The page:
M.A.S. conceived the study and analysed and interpreted the data; M.A.S., F.L-C., A.G., N.B., R.C.R., B.L. and E.M.R. wrote the paper; P.M. and H. K. performed the statistical analyses; E.M.R., G.J.R.-A., M.S.U. and L.M. were the national coordinators in Brazil, Mexico, Chile and Uruguay, respectively; M.R.U., R.H.J., H. G-A., R.A.M.M., R.B., R.P., K.P., E.M.F., E.V., A.H., Ch.R., P.F., J.d.S., S.B., E.d.L, J.G-C., J.M.R. and I.K. included data of patients treated in their institutions, reviewed the manuscript and contributed to the final draft.

Conflict of interest

The authors declare that they have no conflict of interest.

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Copyright information

© Springer-Verlag Berlin Heidelberg 2015

Authors and Affiliations

  • Miguel A. Sanz
    • 1
    • 2
    Email author
  • Pau Montesinos
    • 1
    • 2
  • Haesook T. Kim
    • 3
  • Guillermo J. Ruiz-Argüelles
    • 4
  • María S. Undurraga
    • 5
  • María R. Uriarte
    • 6
  • Lem Martínez
    • 6
  • Rafael H. Jacomo
    • 7
  • Homero Gutiérrez-Aguirre
    • 8
  • Raul A. M. Melo
    • 9
  • Rosane Bittencourt
    • 10
  • Ricardo Pasquini
    • 11
  • Katia Pagnano
    • 12
  • Evandro M. Fagundes
    • 13
  • Edo Vellenga
    • 14
  • Alexandra Holowiecka
    • 15
  • Ana J. González-Huerta
    • 16
  • Pascual Fernández
    • 17
  • Javier De la Serna
    • 18
  • Salut Brunet
    • 19
  • Elena De Lisa
    • 20
  • José González-Campos
    • 21
  • José M. Ribera
    • 22
  • Isabel Krsnik
    • 23
  • Arnold Ganser
    • 24
  • Nancy Berliner
    • 25
  • Raul C. Ribeiro
    • 26
  • Francesco Lo-Coco
    • 27
    • 28
  • Bob Löwenberg
    • 29
  • Eduardo M. Rego
    • 7
  • on behalf of the IC-APL and PETHEMA and HOVON Groups
  1. 1.Hematology DepartmentUniversity Hospital La FeValenciaSpain
  2. 2.Department of MedicineUniversity of ValenciaValenciaSpain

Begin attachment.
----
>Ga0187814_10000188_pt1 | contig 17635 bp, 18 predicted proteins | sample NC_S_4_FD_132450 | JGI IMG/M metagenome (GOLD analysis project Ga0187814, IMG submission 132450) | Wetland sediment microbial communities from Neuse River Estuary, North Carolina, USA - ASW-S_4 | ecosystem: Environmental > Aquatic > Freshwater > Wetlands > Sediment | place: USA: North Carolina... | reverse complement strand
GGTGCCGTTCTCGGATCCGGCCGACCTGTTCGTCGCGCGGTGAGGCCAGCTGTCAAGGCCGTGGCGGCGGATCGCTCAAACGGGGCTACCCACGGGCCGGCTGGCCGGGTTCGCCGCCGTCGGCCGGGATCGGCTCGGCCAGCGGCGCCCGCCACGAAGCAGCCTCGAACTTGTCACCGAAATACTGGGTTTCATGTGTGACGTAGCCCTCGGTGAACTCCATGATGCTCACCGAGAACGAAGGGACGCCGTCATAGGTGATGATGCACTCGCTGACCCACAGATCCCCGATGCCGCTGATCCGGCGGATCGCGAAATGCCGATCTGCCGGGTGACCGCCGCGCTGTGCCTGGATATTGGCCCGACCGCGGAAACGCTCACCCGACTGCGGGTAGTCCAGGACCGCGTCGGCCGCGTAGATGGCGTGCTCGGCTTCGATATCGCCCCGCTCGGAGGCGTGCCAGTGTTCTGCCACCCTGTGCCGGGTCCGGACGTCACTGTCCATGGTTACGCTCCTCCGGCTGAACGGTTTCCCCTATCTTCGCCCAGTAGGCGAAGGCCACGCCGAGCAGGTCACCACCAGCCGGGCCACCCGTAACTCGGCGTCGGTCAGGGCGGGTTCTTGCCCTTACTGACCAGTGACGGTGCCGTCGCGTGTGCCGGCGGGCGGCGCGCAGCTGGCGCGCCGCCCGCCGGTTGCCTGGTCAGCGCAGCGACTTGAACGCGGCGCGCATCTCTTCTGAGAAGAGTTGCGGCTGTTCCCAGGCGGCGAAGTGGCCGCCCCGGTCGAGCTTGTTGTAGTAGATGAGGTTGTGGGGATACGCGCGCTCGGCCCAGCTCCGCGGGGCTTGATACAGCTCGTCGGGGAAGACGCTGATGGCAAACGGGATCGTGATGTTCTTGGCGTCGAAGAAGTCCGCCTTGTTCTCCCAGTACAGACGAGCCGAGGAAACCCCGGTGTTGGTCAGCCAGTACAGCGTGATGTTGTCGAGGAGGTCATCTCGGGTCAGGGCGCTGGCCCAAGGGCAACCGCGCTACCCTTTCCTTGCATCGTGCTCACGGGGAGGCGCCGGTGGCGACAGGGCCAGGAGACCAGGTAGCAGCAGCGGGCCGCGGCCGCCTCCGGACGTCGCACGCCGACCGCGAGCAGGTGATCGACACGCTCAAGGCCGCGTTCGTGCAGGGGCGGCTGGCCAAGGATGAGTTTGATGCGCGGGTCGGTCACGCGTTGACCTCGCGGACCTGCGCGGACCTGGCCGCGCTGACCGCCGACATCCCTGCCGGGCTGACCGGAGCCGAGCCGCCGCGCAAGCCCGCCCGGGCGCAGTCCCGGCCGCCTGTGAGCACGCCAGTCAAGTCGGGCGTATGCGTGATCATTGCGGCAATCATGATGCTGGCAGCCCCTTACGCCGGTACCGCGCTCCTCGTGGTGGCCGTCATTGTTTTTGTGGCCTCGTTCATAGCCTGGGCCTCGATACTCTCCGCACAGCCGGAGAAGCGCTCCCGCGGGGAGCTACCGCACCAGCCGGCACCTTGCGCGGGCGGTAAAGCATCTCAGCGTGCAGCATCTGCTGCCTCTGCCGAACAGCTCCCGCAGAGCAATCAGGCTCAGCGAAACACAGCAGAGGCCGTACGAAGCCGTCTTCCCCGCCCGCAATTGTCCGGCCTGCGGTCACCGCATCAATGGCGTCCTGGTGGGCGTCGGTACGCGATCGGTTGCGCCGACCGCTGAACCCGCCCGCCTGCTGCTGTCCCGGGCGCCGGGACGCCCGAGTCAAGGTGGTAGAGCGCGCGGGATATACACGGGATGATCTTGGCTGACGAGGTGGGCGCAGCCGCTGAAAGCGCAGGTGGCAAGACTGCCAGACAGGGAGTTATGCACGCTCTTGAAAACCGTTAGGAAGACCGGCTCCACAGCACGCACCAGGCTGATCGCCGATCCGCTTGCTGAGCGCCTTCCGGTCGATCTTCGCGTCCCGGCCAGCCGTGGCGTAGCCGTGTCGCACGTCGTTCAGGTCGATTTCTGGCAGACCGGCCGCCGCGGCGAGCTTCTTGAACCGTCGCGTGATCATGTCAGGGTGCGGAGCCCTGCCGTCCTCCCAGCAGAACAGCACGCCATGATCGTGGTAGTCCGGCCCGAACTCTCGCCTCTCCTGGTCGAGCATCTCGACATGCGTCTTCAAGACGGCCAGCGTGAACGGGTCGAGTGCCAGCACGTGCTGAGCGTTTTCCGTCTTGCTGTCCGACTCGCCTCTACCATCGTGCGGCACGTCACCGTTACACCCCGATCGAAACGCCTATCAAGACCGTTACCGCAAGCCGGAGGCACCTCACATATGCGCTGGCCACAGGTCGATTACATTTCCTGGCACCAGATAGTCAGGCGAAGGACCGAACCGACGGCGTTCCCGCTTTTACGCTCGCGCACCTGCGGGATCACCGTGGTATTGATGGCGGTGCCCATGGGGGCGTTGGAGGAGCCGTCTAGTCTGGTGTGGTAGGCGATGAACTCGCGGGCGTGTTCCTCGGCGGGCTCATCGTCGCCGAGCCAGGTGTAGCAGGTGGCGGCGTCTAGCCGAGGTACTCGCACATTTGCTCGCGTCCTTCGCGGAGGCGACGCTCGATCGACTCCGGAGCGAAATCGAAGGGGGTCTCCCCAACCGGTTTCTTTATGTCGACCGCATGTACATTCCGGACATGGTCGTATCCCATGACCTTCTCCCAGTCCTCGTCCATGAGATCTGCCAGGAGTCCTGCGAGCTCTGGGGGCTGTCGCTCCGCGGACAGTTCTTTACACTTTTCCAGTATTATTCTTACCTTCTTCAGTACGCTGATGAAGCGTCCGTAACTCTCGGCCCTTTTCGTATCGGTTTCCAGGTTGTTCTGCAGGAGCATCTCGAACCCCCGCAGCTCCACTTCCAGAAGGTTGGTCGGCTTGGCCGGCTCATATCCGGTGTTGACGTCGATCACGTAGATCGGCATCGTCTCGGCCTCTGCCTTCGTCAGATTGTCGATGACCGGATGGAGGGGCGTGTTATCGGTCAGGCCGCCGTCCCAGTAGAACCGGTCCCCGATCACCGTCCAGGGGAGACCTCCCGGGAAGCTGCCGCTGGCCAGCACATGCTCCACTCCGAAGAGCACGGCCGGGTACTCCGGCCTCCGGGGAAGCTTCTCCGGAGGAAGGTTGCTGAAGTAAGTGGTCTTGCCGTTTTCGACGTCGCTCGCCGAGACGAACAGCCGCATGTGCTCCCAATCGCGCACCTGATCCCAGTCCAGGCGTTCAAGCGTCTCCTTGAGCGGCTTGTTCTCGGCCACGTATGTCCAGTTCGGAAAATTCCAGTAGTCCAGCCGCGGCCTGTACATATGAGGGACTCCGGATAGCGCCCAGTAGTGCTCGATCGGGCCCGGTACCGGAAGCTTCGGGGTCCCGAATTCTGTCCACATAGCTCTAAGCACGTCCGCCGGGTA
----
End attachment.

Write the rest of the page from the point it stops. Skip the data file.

3. 3.Department of Biostatistics and Computational BiologyDana-Farber Cancer InstituteBostonUSA
  4. 4.Clinica Ruiz de PueblaPueblaMexico
  5. 5.Department of HematologyHospital del SalvadorSantiagoChile
  6. 6.Asociación Española Primera de Socorros MutuosMontevideoUruguay
  7. 7.Hematology/Oncology Division, Department of Internal Medicine, Medical School of Ribeirão Preto and Center for Cell Based TherapyUniversity of São PauloRibeirão PretoBrazil
  8. 8.Hematology DivisionHospital Universitario Dr José E. GonzálezMonterreyMexico
  9. 9.Fundação HEMOPERecifeBrazil
  10. 10.Hematology DivisionFederal University of Rio Grande do SulPorto AlegreBrazil
  11. 11.Hematology DivisionFederal University of ParanáCuritibaBrazil
  12. 12.Hematology and Hemotherapy CenterUniversity of Campinas UNICAMPCampinasBrazil
  13. 13.Hematology DivisionFederal University of Minas GeraisBelo HorizonteBrazil
  14. 14.Department of HematologyUniversity Medical Center GroningenGroningenThe Netherlands
  15. 15.Department of HematologySilesian Medical UniversityKatowicePoland
  16. 16.Hospital Central de AsturiasOviedoSpain
  17. 17.Department of HematologyHospital General Universitario de AlicanteAlicanteSpain
  18. 18.Department of HematologyHospital 12 de OctubreMadridSpain
  19. 19.Hospital Sant PauBarcelonaSpain
  20. 20.Department of HematologyHospital MacielMontevideoUruguay
  21. 21.Department of HematologyHospital Virgen del RocioSevillaSpain
  22. 22.Department of HematologyHospital Germans Trias i PujolBadalonaSpain
  23. 23.Department of HematologyHospital Puerta de HierroMadridSpain
  24. 24.Department of Hematology, Hemostasis, Oncology and Stem Cell TransplantationHannover Medical SchoolHannoverGermany
  25. 25.Department of Medicine, Brigham and Women’s HospitalHarvard Medical SchoolBostonUSA
  26. 26.Department of OncologySt. Jude Children’s Research HospitalMemphisUSA
  27. 27.Department of BiopathologyUniversity Tor VergataRomeItaly
  28. 28.Santa Lucia FoundationRomeItaly
  29. 29.Department of HematologyErasmus University Medical CenterRotterdamNetherlands